There will be no turning back on Sudan's policy of phasing out fuel subsidies, the finance minister said on Monday, despite public outrage over high prices in the bankrupt nation.
Anti-regime demonstrations have widened since President Omar al-Bashir on June 18 announced austerity measures including tax hikes and an end to cheap fuel.
“We will not retreat from our policy to remove the subsidy, whatever happens,” Finance Minister Ali Mahmud al-Rasul told a news conference.
“If the price of oil goes higher in the international market, we will increase it in Sudan.”
The cost of petrol at the pump has roughly doubled since last week under the new policy, adding to an inflation rate which has risen every month and hit 30.4 percent in May.
Sudan has lost billions of dollars in oil receipts since South Sudan gained independence last July, taking with it about 75 percent of Sudanese crude production.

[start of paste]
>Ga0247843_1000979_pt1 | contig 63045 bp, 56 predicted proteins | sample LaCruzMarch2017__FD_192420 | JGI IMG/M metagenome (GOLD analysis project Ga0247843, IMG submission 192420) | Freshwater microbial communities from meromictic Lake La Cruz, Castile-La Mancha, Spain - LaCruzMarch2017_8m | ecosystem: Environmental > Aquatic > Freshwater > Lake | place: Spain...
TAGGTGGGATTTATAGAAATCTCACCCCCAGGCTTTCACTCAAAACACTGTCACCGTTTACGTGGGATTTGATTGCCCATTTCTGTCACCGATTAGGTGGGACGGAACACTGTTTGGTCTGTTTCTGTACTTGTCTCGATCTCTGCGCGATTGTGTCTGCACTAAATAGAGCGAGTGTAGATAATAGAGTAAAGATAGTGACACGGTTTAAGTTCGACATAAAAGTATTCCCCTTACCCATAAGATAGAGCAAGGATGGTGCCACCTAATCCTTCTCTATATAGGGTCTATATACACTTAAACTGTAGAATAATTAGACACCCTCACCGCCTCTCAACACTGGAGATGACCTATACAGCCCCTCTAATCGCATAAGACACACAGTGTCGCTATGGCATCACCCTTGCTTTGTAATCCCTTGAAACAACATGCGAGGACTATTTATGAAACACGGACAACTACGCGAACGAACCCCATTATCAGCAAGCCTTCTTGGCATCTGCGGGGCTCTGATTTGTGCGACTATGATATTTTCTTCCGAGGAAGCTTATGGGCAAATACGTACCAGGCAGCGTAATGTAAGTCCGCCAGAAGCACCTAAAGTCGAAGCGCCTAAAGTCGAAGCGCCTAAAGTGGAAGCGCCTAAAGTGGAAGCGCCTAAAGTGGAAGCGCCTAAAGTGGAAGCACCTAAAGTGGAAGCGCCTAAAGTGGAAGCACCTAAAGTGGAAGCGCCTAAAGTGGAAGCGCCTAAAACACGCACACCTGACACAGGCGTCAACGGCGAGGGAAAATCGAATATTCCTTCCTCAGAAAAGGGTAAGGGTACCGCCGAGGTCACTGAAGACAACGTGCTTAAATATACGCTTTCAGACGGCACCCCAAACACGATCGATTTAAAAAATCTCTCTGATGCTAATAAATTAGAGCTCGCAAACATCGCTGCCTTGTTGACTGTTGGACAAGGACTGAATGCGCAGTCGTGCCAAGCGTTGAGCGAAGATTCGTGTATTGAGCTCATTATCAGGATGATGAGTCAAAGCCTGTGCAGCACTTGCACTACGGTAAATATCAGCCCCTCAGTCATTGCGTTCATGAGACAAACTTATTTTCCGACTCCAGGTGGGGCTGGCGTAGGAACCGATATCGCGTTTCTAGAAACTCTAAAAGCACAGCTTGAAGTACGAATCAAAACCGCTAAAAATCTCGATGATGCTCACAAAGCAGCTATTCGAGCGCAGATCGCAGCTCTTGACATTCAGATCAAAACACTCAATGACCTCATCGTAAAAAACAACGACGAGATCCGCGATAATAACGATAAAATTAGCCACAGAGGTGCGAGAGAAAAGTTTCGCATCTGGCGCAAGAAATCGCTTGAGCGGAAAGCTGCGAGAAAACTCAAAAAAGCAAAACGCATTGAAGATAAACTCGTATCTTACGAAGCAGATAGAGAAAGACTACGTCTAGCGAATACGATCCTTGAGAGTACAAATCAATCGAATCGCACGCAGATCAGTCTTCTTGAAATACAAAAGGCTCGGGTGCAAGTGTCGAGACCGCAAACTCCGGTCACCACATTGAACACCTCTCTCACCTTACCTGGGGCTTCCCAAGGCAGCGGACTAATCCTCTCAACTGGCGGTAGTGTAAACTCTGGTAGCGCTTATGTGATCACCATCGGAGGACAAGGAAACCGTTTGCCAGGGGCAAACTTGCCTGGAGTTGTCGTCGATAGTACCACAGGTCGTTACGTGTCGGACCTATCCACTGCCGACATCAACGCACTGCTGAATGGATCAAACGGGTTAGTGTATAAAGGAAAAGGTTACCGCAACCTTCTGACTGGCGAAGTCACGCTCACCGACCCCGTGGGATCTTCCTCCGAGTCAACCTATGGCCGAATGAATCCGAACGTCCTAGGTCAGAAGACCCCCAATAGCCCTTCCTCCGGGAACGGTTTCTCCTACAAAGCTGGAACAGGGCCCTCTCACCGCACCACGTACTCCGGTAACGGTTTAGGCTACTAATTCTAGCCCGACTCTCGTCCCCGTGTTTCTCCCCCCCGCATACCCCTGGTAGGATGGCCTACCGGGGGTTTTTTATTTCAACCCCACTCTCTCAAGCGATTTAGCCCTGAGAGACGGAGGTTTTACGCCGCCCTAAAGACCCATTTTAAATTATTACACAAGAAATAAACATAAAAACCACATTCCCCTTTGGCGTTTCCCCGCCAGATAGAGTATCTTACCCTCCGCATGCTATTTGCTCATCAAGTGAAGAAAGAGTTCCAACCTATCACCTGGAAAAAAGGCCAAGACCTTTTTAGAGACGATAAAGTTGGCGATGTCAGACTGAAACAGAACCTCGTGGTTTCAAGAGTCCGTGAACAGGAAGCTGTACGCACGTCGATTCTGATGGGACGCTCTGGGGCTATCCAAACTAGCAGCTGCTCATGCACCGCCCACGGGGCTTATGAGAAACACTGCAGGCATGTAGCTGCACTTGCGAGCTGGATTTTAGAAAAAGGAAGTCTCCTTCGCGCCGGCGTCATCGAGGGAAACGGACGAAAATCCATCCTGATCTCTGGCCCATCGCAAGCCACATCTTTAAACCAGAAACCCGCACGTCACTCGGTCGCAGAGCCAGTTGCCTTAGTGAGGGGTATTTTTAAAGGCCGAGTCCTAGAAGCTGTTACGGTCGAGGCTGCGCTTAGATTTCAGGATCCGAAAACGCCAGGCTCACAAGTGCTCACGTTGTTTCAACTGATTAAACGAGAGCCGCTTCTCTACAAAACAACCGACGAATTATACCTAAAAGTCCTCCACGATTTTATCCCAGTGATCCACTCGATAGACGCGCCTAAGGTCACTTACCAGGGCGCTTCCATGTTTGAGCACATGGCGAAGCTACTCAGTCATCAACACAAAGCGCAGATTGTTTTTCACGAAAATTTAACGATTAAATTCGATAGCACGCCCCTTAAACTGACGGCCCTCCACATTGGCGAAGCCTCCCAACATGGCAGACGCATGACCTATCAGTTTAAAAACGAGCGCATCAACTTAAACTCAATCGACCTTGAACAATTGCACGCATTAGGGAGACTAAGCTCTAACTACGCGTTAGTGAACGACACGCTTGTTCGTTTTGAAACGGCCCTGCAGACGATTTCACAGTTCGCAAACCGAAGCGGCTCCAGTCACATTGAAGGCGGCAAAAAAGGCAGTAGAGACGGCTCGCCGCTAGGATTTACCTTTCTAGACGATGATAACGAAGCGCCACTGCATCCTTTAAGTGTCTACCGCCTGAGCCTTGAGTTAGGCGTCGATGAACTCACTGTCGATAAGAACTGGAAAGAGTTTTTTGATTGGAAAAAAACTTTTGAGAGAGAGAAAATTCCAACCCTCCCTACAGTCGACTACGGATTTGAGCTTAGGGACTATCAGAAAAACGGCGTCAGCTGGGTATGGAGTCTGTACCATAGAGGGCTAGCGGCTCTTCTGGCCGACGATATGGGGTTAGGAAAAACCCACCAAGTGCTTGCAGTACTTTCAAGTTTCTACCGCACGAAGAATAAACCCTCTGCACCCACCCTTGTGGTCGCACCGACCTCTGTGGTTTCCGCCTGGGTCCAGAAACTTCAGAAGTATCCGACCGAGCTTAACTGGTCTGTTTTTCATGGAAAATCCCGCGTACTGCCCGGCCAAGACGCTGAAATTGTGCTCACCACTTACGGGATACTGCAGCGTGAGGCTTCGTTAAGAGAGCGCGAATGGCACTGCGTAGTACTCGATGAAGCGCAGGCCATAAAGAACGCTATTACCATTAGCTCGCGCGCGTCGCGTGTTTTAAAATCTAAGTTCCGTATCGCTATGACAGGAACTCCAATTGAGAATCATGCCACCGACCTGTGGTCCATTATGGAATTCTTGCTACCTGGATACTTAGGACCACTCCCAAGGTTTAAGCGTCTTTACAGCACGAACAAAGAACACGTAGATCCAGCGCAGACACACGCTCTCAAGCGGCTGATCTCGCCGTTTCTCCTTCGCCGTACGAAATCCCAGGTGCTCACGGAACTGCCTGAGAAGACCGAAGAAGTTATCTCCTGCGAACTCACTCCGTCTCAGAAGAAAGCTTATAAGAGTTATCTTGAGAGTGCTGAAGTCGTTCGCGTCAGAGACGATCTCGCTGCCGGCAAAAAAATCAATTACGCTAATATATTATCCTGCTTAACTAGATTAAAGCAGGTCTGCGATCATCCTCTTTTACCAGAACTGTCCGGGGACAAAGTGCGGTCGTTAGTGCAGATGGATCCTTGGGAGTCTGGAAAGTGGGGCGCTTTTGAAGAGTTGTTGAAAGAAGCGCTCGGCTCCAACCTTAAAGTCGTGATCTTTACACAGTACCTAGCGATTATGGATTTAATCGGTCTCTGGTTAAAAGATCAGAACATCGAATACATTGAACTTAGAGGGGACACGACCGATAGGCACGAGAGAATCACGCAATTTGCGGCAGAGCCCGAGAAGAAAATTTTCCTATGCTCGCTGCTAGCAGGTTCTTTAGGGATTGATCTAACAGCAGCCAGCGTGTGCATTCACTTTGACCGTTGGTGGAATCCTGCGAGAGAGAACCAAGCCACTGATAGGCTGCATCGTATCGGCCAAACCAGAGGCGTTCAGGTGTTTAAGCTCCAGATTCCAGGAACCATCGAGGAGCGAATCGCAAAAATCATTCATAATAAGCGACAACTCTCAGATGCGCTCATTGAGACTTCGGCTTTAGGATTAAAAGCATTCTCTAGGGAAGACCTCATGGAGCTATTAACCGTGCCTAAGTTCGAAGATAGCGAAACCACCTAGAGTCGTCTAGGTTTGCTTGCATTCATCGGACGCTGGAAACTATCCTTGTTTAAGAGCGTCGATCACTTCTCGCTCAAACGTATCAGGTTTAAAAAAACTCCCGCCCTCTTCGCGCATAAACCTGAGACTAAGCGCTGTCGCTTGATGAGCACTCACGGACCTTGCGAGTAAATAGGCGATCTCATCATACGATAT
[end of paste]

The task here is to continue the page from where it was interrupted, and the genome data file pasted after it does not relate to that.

The north has been left struggling for revenue, plagued by inflation, and with a severe shortage of dollars to pay for imports.
The landlocked South depended on the north's pipeline and port to export its crude but the two countries could not agree on how much South Sudan should pay to use the infrastructure.
Rasul said in May that the lost pipeline fees amounted to 6.5 billion Sudanese pounds ($1.48 billion).
Sudan's already depleted oil revenues shrank by a further 20 percent after its main Heglig oil field was damaged and shut down in fighting with invading South Sudanese troops in April, an international economist has estimated.
Even before the easing of fuel subsidies, the cost of basic consumer goods had doubled over the past year.
Demonstrations against high prices and Bashir's 23-year regime continued for a 10th day on Monday, witnesses said.
In the main town of the eastern state of Gedaref, about 200 people protesting at the local market were dispersed by riot police firing tear gas and wielding batons, the witnesses said. - Sapa-AFP